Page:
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The Truth About Appearing 'High-Functioning' as a Neurodivergent Person

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I never experienced the grief process when I realized I might be neurodivergent. Nor were there any feelings related to a loss of “normalcy.” Instead, it was a feeling of belonging, relief in discovering an explanation for what I am going through; finally, I gained the ability to put into words the life I have always experienced.

I recently had a neurology visit and I asked the doctor about a neurological condition I experience in which both right and left eyes do not work together, called amblyopia. He examined my eyes and proceeded to tell me that even as a trained professional, he never would have noticed that I had this condition. He said this was because I don’t show more severe clinical symptoms, such as weakness in depth perception, that others with the condition may experience. But what he also couldn’t see upon examination is that despite the lack of more severe symptoms, I still do experience difficulties each day due to my condition.

Despite LASIK, my vision will never be perfect. My eyes will never work together, and my brain will continue to ignore the information it receives from the stronger eye. Without glasses or contact lenses, I will always only see as good as my weakest eye. In fact, a mere five to six years after LASIK surgery, I began requiring a prescription for my vision again. As a result, I will always have more difficulty seeing in the dark or driving at night. When I am tired, my left eyelid droops further than the right, even though it may be difficult to notice which is the lazy eye. However, on the flip side, my optometrist indicated that I may not need reading glasses or bifocals as I age due to this unique condition. I cannot change the way my brain is wired, nor would I want to.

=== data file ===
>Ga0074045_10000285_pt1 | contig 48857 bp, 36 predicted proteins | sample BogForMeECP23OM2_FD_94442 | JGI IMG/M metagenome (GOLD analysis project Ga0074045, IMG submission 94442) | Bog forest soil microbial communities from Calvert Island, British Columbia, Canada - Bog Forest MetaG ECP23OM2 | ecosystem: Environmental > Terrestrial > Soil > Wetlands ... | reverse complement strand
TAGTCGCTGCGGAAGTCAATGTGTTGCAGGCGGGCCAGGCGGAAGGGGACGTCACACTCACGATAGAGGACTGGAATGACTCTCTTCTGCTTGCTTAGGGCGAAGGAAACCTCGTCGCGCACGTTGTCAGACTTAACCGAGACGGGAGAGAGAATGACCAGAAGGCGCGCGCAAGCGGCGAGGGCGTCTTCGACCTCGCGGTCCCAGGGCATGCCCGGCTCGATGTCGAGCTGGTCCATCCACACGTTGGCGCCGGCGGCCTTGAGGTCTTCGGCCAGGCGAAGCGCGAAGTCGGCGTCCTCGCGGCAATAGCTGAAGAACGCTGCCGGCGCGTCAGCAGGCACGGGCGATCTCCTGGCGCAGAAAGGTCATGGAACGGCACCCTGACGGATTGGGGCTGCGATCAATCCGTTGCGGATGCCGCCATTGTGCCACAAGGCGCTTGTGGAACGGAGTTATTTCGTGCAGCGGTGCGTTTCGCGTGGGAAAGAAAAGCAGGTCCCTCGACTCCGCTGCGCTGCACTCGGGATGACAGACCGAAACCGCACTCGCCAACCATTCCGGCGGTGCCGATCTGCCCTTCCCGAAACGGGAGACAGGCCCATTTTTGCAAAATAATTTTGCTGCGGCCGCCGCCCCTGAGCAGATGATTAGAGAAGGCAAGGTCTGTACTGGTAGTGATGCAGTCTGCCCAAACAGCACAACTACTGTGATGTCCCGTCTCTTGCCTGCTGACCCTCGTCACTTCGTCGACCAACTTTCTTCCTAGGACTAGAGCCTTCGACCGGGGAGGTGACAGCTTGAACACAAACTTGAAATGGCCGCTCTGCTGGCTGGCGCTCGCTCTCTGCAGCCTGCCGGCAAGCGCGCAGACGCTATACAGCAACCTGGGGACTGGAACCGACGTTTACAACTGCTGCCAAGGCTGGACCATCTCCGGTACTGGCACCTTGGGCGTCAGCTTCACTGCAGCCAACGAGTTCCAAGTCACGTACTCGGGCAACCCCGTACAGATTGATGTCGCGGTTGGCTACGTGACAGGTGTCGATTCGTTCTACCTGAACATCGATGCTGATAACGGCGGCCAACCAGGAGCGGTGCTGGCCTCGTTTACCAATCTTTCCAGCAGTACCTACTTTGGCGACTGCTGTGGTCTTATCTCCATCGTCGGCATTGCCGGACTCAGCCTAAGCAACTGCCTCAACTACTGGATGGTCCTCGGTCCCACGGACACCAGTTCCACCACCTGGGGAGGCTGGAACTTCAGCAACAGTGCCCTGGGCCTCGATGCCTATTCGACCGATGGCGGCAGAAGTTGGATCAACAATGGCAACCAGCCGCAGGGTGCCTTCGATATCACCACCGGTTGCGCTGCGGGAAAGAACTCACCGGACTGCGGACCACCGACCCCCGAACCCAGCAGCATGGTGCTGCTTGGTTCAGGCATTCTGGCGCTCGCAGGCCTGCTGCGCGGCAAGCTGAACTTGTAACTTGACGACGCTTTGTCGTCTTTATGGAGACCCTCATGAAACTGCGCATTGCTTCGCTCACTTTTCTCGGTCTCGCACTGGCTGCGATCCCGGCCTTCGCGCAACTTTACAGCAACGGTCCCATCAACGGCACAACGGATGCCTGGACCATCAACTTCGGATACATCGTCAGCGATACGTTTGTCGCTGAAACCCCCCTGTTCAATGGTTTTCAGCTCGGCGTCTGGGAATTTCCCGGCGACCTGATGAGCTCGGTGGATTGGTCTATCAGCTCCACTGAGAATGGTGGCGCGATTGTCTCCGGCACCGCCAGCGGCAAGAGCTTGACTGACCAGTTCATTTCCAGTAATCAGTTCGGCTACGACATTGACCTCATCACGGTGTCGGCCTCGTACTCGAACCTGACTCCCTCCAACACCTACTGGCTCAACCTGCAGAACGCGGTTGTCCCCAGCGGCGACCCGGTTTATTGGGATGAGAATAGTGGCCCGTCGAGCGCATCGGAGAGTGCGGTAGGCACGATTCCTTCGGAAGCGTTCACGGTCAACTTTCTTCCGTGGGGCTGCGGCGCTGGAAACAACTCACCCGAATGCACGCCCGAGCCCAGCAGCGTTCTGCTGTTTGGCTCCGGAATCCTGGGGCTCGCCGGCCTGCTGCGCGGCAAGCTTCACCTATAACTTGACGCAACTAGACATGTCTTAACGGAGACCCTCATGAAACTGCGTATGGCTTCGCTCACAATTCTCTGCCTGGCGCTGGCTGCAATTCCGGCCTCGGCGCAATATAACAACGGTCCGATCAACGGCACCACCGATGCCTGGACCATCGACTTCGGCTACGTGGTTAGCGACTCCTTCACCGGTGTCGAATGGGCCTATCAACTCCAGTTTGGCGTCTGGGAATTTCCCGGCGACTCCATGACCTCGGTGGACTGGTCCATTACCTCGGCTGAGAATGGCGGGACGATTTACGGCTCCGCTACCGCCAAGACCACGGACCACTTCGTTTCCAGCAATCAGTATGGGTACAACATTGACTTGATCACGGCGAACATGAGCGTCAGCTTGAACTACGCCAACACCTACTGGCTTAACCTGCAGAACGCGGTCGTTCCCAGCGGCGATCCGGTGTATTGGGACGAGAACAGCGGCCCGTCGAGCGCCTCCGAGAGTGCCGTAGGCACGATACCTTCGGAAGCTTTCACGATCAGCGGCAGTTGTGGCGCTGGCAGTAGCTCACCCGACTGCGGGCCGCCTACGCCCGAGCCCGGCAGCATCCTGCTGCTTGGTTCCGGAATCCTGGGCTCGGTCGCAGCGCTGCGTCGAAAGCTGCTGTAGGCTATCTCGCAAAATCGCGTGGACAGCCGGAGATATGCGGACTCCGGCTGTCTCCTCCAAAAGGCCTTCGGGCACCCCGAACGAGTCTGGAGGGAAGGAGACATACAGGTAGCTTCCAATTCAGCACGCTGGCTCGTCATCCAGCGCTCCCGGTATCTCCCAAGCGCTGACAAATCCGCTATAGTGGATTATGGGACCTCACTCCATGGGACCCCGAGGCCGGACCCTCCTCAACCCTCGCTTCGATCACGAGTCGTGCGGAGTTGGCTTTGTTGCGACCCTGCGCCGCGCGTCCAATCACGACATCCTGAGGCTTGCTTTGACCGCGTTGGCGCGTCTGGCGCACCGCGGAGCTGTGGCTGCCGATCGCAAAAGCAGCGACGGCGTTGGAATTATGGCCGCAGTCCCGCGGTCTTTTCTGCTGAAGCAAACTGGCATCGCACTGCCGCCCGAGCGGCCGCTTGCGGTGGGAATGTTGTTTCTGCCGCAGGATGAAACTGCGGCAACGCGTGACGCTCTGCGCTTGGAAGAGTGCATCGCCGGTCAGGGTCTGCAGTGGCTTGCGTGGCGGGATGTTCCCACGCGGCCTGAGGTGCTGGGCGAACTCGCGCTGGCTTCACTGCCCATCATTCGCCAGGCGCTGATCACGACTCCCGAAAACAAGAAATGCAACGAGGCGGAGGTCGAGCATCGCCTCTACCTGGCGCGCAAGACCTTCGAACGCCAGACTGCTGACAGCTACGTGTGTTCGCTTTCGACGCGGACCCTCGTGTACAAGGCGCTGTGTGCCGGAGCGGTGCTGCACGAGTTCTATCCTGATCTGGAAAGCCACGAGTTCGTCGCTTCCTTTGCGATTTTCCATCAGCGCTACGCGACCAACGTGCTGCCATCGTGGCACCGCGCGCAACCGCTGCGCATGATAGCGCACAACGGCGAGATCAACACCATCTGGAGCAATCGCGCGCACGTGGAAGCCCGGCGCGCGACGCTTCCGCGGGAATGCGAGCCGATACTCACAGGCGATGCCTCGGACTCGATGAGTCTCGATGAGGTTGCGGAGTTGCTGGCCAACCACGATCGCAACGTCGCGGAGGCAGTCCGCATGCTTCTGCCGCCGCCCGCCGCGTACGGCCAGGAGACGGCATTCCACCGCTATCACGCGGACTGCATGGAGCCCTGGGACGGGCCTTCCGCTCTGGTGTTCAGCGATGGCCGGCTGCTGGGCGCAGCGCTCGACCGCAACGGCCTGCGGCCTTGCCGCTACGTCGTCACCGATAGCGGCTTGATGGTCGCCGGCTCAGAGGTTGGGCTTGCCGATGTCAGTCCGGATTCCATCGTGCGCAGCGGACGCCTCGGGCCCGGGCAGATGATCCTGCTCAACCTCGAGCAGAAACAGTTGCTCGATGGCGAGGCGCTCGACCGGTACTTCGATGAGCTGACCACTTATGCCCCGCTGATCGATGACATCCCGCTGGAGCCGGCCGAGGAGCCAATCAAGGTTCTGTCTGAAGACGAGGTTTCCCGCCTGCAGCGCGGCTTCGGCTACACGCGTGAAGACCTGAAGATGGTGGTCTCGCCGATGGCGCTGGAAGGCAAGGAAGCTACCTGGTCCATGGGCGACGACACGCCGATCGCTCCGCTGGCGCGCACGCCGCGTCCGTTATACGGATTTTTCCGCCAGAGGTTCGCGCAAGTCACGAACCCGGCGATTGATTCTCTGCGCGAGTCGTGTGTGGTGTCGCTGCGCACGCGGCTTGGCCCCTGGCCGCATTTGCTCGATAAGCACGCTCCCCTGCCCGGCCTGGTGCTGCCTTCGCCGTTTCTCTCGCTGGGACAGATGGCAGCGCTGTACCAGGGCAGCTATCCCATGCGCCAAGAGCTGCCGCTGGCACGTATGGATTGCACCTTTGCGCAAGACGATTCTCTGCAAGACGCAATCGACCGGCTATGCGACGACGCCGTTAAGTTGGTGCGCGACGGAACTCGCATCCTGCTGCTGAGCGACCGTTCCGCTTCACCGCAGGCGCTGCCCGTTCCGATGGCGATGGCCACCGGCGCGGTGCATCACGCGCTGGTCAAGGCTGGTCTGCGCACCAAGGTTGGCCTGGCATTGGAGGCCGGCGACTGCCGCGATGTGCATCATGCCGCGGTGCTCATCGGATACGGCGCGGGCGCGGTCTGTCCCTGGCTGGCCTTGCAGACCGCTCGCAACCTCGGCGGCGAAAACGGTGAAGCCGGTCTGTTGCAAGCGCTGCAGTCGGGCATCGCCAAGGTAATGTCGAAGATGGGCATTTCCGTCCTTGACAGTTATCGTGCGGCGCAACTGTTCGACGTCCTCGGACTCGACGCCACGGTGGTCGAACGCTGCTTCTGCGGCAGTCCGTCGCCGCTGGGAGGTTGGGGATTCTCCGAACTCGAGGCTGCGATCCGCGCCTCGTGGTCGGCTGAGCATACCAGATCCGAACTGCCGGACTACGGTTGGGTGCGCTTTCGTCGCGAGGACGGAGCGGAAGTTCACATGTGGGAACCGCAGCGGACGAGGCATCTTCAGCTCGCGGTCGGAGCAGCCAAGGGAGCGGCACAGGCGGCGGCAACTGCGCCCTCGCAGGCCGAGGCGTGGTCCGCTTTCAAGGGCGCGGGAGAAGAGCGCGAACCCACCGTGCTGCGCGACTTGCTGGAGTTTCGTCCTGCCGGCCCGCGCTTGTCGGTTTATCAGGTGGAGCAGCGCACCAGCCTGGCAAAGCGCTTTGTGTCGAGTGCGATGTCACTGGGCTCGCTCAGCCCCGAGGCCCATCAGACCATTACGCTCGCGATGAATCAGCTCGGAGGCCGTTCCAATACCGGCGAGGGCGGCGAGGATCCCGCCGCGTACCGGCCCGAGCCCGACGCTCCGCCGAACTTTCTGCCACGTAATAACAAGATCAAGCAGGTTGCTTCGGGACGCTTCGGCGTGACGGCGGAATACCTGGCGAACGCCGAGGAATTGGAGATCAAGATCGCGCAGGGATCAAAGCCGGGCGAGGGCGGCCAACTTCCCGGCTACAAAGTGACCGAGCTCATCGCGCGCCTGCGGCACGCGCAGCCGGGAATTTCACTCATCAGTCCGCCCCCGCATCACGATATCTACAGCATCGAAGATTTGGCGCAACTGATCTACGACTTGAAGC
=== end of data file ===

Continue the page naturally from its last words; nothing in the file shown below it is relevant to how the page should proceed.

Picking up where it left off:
Much like my amblyopia, most cannot tell that I am neurodivergent. I am able to communicate effectively enough with my peers and appear to hold a job well enough — but at what cost? I live alone inside these experiences, affected by the neurological condition that is my brain wiring. I experience sensory and emotional regulation challenges consisting of sensitivities relative to touch, smell, taste, and sound, while also regulating my sensory-seeking needs. In addition to generalized anxiety, I struggle with OCD-like repetitive body-focused behaviors including skin picking and nail-biting, as well as joint hyper-mobility, depression, social anxiety, panic attacks, weaknesses in adaptive skills, and executive functioning challenges, among others. My body is constantly moving in subtle ways: bouncing my leg, biting my lips, or rubbing my feet together.

But much like the neurologist, you may never notice any of that from the outside, nor will it show up on any measurable test. My difficulties are largely internally experienced, comparable to amblyopia. I put on the “mask” to fit into a neurotypical world, quite similar to the way I put on a pair of contacts in order to see more clearly to go on about my day.

Getty image by Jacob Lund.

Originally published: November 8, 2021
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